Commentary - Great writing, shame about the writer

Sousa Jamba won't let V S Naipaul's temper spoil his enjoyment of the great man's work

Paul Theroux came on stage at the Lyttleton Theatre on the South Bank to loud applause. He then started ruffling papers and reading quotes from negative reviews. Turning to the audience he said, "You must have all read these . . ."

"Yes," we replied in unison.

"No you haven't," Theroux responded. "These are reviews of Boswell's Life of Samuel Johnson."

There were embarrassed titters in the audience. From then on, we were putty in Theroux's hands as he spoke engagingly about his book In Sir Vidia's Shadow which chronicles the end of his 30-year friendship with V S Naipaul. When we got to questions, it was obvious that most of the audience were au fait with the much-publicised literary feud because they kept asking knowing questions about Naipaul's snobbery, racism, misogyny and general cantankerousness.

We all enjoyed the debunking of a great figure as Theroux held forth. I could sense the deep pleasure many must have felt in hearing that the man often referred to as the greatest living writer in English and the one writer who has dissected the corruption of the emerging societies is also a heartless, prejudiced, woman-hating miser. How could such a man have kept any friends?

The truth is that he is undoubtedly an immensely talented writer. And the private doings of a writer such as Naipaul - who draws a lot from his own life - is certainly of some interest. But must we not draw a clear line between the two? Has Arthur Koestler's much-discussed satyriasis added to or detracted from the merits of Darkness at Noon? There are countless writers and artists who were unbearable in private, but came up with sensitive, thoughtful works. As Naipaul has said on several occasions, the work must precede the man. By dwelling so much on his foibles, we might lose our focus on his impressive body of work. It is time we started making a distinction between the message and the messenger.

I admit to being an avid admirer of Naipaul, whom I first read in Africa when I was 18. I was then in Lubumbashi, in southern Zaire, and a Zairean academic had given me a copy of his essays on Argentina and the Congo. Those were the days when the late Field Marshal Mobutu used to come on television to deliver day-long speeches about the need to return to African roots. Mobutu was then syphoning his country's fortunes to banks in Switzerland, Austria and Portugal. Naipaul, who had been in the Congo soon after Mobutu came to power, had seen through the facade of his project. In Finding the Centre, a collection of journalism, there is an essay entitled "The Crocodiles of Yamousoukro", in which Naipaul reflects on how, in his quest for glory, the then Ivoirian president, Houphouet-Boigny, was trying to transform his home village into a metropolis. This essay was written many years before Boigny built one of the largest cathedrals in the world, an enterprise which - in such a poor country - had embarrassed the Pope.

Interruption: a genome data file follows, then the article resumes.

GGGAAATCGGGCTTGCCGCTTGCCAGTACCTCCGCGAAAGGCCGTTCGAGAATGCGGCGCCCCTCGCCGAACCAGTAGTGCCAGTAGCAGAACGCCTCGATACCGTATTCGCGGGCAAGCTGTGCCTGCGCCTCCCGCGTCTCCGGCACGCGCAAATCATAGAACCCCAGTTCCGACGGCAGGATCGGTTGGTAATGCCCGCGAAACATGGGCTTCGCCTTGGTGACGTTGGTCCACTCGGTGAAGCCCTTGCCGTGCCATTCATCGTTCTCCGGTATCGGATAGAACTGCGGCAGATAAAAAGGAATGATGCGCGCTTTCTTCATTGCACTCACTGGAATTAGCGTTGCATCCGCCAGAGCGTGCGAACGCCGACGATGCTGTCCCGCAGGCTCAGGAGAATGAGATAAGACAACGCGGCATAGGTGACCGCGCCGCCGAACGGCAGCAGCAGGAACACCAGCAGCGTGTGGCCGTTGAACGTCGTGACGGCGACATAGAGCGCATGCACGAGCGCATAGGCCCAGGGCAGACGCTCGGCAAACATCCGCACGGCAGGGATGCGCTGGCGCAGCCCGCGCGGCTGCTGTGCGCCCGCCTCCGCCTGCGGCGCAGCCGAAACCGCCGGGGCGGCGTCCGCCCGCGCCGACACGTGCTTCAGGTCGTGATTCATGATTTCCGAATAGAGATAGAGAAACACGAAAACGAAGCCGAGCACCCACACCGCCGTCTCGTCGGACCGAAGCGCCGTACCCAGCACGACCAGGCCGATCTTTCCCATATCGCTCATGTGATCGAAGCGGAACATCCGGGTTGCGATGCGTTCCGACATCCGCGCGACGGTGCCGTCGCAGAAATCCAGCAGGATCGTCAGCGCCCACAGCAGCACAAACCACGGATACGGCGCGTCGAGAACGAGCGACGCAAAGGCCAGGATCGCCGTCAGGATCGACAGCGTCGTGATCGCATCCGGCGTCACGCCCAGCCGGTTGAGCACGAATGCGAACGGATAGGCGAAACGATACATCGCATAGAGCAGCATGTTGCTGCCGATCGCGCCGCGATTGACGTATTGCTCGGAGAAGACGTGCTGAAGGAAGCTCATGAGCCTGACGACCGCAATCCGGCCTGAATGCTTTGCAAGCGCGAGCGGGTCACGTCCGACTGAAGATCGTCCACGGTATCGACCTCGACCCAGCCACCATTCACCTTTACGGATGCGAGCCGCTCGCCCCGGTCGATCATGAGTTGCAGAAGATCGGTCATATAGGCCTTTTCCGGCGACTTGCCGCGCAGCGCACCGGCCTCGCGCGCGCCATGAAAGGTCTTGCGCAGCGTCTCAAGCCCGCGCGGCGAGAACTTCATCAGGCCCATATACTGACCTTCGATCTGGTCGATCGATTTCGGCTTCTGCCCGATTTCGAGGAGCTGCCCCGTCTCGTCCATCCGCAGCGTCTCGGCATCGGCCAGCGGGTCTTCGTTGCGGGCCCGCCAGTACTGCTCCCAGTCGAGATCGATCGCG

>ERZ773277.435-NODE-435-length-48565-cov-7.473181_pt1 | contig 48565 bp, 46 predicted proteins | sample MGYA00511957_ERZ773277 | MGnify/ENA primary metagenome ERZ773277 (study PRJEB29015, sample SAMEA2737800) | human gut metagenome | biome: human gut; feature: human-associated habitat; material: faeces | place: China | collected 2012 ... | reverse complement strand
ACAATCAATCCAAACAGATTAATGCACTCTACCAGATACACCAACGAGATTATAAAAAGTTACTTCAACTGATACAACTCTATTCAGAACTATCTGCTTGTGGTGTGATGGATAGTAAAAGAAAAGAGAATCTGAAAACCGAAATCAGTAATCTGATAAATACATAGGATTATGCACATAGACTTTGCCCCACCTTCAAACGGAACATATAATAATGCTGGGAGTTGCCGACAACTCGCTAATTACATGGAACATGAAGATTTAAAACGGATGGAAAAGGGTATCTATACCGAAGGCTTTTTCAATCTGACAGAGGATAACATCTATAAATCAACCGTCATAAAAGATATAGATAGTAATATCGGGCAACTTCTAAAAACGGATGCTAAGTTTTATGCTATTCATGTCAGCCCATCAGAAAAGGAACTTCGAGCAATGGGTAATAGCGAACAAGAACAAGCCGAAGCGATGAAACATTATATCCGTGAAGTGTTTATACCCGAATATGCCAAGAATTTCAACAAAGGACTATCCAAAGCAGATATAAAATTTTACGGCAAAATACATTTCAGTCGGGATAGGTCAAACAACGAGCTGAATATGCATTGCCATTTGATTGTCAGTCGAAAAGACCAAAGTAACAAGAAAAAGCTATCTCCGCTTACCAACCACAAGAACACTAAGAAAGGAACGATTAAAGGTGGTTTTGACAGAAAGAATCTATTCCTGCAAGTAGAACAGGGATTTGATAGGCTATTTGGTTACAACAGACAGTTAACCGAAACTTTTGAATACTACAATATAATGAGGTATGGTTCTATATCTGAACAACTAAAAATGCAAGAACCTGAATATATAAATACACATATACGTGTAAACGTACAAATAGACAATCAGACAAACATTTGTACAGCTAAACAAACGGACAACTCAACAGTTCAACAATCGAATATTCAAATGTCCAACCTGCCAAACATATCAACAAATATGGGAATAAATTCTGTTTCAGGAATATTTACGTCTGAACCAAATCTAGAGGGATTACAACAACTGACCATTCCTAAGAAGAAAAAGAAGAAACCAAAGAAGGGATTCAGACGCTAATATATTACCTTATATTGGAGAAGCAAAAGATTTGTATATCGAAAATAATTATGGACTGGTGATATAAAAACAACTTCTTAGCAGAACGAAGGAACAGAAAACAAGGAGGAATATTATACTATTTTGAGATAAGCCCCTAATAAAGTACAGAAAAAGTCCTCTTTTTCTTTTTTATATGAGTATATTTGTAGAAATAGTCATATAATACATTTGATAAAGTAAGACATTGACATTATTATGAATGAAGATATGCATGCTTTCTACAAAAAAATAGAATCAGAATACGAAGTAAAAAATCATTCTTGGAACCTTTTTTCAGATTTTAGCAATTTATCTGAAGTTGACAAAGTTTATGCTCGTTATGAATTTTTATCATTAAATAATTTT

Naipaul's writing on Africa now seems prophetic. A Bend in the River remains one of the most perceptive novels about the disintegration of post-colonial Africa. Naipaul has also written incisively on a condition that is increasingly common - dislocation. Here is a man who has taken the vocation of writing seriously, and he remains a model for many aspiring writers.

Some of Naipaul's public utterances are often extreme and ill-judged. Perhaps people ought not to take him so seriously because his many contradictions are a striking feature of his personality. Here is a man who thinks that no writing of value can come out of Africa. Yet I know of a Nigerian writer who wrote a perceptive book about his country, which he sent to Naipaul hoping for some reaction. Naipaul invited him to his house and went through the book sentence by sentence. For a while this writer would not have a bad word said about Naipaul.

I once interviewed Naipaul for the magazine section of a Lisbon weekly. I met him in his scrupulously clean flat in Kensington. When I told him I was from Angola, he asked about my native language and how far it would take me. He then asked after my family, and what I thought of life in England. When he realised that I had read most of his books, Naipaul warmed to me further and started giving advice on writing. I felt deeply privileged to be in the company of such a highly intelligent man. From the stories I had heard of him, I had been expecting an aggressive, irascible figure. Instead, we were now having a congenial tete-a-tete. Naipaul told me he had just been banned from driving (he had been driving on the wrong side of the road) and delighted in telling me which bus I needed to take home from his neighbourhood. At some point, I had even begun to worry that my editors in Lisbon would not believe the author famed for his temper was not acting to form.

Then I quoted C L R James, the late Trinidadian writer who once said that white people liked Naipaul because he said what they wanted to hear. Abruptly, Naipaul's West Indian accent stood out as he began shouting at me. Suddenly I became terrified of the great man before me. I would not relish the idea of meeting him again, yet I remain an ardent admirer of his craft, vision and dedication to the writer's life.

This article first appeared in the 18 December 1998 issue of the New Statesman, A time for unadulterated tradition